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Richard Bruton (L) has been accused of being "clueless" about how to create jobs.
Richard Bruton (L) has been accused of being "clueless" about how to create jobs.
Image: Julien Behal/PA Wire/Press Association Images

Details of jobs initiative emerge but government 'has no idea how many jobs it will create'

Reports in today’s Sunday papers give more details about next month’s planned jobs initiative but there are doubts about how many jobs it will create.
Apr 24th 2011, 12:06 PM 735 4

DETAILS OF NEXT month’s planned jobs initiative and how it will be funded have emerged today but the government has no idea how many jobs – if any –  it will create according to one report.

The Sunday Independent reports that enterprise minister Richard Bruton has written a letter to leading private companies in which he asks them to inform him of potential jobs and internships they may be able to offer as a result of the government’s initiatives.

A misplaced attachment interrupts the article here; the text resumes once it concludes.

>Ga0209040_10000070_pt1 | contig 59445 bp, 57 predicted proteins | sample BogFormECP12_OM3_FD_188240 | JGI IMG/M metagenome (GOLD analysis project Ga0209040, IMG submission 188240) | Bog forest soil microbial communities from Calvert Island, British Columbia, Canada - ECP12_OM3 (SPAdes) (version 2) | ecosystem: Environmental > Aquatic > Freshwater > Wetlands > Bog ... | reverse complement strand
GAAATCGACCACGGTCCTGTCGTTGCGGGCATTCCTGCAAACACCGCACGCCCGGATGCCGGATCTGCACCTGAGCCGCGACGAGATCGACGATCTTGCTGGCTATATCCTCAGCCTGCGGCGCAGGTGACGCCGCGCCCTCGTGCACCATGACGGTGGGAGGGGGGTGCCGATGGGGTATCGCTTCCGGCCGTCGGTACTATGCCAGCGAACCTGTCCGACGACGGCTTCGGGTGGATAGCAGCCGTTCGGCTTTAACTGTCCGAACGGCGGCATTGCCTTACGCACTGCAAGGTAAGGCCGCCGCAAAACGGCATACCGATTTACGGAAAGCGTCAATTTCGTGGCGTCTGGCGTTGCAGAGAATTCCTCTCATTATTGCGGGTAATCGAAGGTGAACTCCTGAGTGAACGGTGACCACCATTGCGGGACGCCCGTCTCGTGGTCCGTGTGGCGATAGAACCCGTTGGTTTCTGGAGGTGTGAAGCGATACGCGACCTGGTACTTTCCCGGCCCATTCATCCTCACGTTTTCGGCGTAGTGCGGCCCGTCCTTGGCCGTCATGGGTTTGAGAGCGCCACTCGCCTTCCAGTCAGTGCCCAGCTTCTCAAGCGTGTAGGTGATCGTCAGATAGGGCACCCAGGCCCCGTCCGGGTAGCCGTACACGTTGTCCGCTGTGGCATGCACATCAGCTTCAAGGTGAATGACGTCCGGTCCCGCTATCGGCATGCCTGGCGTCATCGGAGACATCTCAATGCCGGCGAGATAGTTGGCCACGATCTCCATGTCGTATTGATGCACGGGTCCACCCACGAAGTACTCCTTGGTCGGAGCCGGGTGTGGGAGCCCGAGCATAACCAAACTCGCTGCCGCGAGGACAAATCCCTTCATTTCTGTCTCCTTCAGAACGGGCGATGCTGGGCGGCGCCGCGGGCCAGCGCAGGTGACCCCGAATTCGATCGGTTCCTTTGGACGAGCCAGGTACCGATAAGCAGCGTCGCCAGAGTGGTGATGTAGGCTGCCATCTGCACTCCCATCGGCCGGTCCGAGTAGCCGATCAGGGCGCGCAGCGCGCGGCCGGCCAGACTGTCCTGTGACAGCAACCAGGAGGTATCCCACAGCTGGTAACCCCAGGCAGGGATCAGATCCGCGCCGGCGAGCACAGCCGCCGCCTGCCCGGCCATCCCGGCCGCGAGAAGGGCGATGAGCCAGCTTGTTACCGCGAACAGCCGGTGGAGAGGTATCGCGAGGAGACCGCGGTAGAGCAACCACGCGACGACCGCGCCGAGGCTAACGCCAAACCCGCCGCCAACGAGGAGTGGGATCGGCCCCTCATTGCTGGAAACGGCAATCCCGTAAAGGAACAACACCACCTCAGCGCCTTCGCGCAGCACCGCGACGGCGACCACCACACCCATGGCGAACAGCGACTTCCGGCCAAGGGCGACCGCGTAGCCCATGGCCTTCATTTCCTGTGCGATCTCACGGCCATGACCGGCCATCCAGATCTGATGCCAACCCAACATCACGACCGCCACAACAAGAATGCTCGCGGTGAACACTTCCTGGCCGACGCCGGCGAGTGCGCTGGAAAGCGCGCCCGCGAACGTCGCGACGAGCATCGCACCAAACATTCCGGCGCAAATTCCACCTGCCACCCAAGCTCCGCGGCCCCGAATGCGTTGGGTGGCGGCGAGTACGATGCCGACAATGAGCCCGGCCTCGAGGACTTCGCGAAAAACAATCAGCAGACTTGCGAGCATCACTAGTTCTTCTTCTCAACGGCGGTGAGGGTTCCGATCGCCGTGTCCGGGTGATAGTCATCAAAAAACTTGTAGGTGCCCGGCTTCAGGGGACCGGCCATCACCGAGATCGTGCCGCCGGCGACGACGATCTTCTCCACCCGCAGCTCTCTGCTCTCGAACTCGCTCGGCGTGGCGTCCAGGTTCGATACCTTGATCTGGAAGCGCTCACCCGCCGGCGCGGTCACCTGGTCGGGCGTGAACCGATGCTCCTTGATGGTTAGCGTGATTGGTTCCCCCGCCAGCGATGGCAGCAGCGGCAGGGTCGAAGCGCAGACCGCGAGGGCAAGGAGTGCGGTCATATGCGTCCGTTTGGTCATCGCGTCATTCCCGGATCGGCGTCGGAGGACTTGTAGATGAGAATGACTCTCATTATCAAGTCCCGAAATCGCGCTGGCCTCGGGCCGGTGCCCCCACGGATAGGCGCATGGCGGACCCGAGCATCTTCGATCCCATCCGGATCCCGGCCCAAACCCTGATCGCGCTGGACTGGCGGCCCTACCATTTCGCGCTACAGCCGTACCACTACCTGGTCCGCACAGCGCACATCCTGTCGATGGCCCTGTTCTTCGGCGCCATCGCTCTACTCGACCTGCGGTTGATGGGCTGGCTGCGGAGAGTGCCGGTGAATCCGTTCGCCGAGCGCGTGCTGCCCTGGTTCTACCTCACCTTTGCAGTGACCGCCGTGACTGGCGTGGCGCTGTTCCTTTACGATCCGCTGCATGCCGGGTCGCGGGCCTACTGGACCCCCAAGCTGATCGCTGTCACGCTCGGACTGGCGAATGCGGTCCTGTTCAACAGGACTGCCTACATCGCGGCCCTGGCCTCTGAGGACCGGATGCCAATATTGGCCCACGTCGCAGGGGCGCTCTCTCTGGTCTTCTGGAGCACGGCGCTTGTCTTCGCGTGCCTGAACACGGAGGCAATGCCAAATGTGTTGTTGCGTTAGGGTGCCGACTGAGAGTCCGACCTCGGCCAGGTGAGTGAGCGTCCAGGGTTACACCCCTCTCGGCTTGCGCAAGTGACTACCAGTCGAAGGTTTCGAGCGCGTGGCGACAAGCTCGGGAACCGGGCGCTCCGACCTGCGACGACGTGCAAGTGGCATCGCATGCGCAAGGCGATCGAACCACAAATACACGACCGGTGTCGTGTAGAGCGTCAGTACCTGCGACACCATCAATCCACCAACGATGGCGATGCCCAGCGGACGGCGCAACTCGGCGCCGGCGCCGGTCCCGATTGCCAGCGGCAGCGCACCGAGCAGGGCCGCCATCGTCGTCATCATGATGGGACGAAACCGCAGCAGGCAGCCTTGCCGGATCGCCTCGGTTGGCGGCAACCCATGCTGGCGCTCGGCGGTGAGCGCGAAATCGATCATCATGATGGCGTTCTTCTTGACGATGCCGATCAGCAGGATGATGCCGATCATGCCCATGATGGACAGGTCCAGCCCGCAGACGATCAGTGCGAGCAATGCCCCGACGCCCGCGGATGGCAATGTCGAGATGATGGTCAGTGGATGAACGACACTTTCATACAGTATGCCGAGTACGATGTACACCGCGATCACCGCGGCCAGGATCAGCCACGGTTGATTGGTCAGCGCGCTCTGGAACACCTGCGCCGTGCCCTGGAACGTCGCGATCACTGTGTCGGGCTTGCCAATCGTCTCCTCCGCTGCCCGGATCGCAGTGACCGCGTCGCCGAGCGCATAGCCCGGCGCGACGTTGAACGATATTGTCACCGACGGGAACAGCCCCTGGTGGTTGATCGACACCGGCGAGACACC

The letter from Bruton to businesses reportedly adds:

I would appreciate if you could let me know the number of employment or internship opportunities … which you believe … you may be able of offer.

The Fianna Fáíl enterprise spokesman Willie O’Dea has accused Bruton of “punching in the dark” with the plan of which details have emerged in today’s Sunday Times.

Citing senior government sources, the paper reports that the jobs initiative will provide a stimulus of around €500 million in a full year that will be financed by 0.5 per cent levy on private pension funds.

The programme will include halving the 8.5 per cent employers’ PRSI rate on pay packets up to €356 a week, bringing the legal pay rate for adults up from €7.65 to €8.65 an hour and cutting the lower VAT rate on labour-intensive services from 13.5 per cent to 12 per cent.

The paper adds that the plan will also include a pledge of up to 20,000 training, education and internship places for graduates, newly qualified apprentices and the long-term unemployed.

The stimulus package will be announced next month having been broadly approved by the European Union, European Central Bank and International Monetary Fund.

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Hugh O'Connell

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